The Patient Protection and Affordable Care Act has brought major changes in the way the health care industry does business. Thanks to the innovative and politically savvy leader we currently have at the helm, Americans no longer have to suffer at the hands of the insurance industry. However, a lot of Americans aren’t clear on how the health care bill will affect them. “One of the remaining issues surrounding the health care act is making sure Americans are educated on the vast amount of changes that are taking place. I would suggest that business owners and their employees visit Healthcare.gov to find out exactly how the new laws will impact their situation,” says Jennifer Smith, Health Law Professor at Florida A&M University College of Law.
There are major changes for those individuals who are running a small business including tax credit offerings, coverage plan options, and the healthcare exchange. Generally, the act will classify businesses with less than 50 full-time employees as a small business.
Health Care Tax Credits – Reducing the Business Costs of Providing Health Insurance
One of the most expensive line items of running a small business is health care insurance. Starting this year, if you are a small business with 2-25 employees and have annual wages below $50,000, you can qualify for a 35% tax credit, which will increase to 50% in 2014. For a small business to qualify for this credit they generally must provide health care coverage to their employees, have less than 25 full-time workers and pay annual average wages below $50,000. This tax credit in effect sets off 35 percent of what you pay out in providing insurance for your employees.
Coverage plans – Getting Them and Keeping Them
In an effort to make it easier for small businesses to obtain competitive coverage, the health care act allows those businesses with less than 50 employees the ability to change their health care plans without being penalized for the state of health of their employees. Insurance companies will also have to provide small businesses with guaranteed renewals, which prevent companies from canceling insurance due to employee illness.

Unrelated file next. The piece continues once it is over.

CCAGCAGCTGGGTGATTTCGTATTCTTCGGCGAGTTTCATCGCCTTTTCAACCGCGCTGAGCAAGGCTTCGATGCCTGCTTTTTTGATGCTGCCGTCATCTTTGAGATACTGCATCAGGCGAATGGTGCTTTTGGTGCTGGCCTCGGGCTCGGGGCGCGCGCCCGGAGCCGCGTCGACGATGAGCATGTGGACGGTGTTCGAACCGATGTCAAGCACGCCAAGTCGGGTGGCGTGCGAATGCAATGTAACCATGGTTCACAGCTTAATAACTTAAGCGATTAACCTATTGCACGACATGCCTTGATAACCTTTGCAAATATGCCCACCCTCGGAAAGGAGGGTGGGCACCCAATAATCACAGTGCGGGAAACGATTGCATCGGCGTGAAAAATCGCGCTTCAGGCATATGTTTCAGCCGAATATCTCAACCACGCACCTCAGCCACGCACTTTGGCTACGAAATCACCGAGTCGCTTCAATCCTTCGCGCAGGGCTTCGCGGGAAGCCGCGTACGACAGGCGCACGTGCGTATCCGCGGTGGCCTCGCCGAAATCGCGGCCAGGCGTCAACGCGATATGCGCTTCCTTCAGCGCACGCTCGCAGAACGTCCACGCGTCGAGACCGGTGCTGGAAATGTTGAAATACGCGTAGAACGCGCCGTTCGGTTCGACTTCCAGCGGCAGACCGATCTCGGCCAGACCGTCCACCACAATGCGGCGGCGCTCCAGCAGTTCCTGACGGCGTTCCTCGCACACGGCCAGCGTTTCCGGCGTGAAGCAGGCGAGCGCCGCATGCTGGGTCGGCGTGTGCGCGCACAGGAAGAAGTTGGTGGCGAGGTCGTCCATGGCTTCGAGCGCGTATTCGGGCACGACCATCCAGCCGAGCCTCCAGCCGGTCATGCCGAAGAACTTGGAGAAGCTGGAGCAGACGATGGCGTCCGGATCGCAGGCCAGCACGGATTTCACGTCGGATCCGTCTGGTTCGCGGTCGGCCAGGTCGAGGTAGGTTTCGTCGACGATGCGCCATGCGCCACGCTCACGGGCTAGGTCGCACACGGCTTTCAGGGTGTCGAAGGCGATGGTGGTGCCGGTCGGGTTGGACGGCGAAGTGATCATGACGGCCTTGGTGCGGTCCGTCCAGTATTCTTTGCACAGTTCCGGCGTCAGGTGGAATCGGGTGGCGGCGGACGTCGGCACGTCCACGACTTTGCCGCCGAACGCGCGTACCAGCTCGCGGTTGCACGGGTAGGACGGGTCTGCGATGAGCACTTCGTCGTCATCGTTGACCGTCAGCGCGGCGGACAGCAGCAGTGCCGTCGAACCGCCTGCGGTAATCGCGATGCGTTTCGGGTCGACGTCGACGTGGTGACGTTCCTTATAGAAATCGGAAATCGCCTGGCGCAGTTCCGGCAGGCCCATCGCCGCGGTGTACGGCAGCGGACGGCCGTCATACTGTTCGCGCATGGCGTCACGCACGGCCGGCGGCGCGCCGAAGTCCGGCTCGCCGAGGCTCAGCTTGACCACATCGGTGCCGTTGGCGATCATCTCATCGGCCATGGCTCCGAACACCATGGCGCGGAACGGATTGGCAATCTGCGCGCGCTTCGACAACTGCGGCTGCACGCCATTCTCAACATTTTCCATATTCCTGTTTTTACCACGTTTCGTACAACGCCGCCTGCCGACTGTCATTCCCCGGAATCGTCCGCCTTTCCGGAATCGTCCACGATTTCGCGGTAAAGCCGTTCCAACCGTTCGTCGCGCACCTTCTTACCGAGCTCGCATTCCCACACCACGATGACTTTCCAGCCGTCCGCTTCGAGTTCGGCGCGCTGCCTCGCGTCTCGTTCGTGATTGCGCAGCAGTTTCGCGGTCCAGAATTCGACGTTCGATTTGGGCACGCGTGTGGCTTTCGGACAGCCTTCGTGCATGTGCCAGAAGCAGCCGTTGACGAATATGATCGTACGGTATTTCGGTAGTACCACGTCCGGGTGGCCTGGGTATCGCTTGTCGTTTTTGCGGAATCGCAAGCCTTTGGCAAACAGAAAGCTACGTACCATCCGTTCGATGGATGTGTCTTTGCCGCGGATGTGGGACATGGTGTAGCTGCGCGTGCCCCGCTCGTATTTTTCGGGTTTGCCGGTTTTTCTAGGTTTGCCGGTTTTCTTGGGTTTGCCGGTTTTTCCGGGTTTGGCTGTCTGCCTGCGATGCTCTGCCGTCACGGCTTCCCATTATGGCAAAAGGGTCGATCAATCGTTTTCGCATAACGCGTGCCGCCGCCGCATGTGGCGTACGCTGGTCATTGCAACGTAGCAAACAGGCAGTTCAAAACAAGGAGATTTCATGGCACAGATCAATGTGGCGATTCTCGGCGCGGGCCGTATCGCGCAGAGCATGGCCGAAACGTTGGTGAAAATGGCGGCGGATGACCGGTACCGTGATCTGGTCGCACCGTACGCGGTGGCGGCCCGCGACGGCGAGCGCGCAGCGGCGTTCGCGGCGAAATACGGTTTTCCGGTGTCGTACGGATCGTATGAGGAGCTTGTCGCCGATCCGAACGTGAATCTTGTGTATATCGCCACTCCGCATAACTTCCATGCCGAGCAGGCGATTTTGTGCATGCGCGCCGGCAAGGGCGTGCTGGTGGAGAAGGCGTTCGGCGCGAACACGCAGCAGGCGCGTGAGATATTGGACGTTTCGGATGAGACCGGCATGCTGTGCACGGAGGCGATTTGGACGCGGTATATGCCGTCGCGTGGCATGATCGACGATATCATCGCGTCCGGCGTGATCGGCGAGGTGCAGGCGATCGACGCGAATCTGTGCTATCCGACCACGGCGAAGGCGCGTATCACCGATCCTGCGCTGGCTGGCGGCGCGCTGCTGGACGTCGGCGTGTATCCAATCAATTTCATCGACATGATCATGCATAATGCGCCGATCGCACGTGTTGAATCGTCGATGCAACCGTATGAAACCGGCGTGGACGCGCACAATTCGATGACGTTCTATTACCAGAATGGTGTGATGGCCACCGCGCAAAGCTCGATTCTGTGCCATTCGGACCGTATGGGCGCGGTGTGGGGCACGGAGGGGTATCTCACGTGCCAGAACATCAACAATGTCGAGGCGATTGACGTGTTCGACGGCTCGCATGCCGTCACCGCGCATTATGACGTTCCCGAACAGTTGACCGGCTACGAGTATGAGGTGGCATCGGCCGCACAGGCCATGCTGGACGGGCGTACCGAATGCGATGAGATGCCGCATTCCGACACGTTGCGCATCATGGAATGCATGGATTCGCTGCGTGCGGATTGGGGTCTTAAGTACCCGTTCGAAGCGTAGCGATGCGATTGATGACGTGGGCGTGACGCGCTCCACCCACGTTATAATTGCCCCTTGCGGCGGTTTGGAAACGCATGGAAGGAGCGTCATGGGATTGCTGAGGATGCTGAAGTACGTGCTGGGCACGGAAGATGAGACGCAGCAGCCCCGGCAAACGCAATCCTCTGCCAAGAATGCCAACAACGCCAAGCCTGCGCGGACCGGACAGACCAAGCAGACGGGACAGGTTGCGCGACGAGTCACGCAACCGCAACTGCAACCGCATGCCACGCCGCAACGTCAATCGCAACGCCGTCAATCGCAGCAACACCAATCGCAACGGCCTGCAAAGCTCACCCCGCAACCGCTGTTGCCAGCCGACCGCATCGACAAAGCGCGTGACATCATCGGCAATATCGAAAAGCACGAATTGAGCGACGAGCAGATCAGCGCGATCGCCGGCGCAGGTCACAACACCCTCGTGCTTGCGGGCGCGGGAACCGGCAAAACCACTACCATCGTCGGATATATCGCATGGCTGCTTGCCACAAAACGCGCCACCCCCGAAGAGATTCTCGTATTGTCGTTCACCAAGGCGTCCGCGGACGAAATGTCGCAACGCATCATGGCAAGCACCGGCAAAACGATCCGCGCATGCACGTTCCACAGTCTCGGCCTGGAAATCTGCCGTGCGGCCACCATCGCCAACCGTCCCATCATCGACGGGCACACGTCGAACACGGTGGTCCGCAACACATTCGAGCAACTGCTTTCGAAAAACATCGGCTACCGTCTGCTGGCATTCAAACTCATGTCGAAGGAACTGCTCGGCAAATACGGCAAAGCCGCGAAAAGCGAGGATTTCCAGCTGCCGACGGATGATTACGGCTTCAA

Now, even if you are a small business with only two employees you will be eligible to receive the same small business insurance rates that are being offered to any other small business in the state. This is a welcome change to the 18% rates in premiums small businesses previously faced compared to the rates offered to large companies. Also, be aware that until 2014, insurers are still able to charge increased premiums for employees within your company that have pre-existing illnesses.
Health Care Exchange
In 2014 the health care exchange will come into effect, which will allow most small businesses (under 100 employees) to shop for insurance in an exchange. The exchange is basically an insurance marketplace that gives small businesses and individuals the ability to get the competitive rates and more extensive plans offered to large companies.
Since various changes will be rolled out yearly until 2014, small business owners should strive to stay informed on how the Patient Protection and Affordable Care Act can their lower costs and provide quality healthcare coverage for their employees.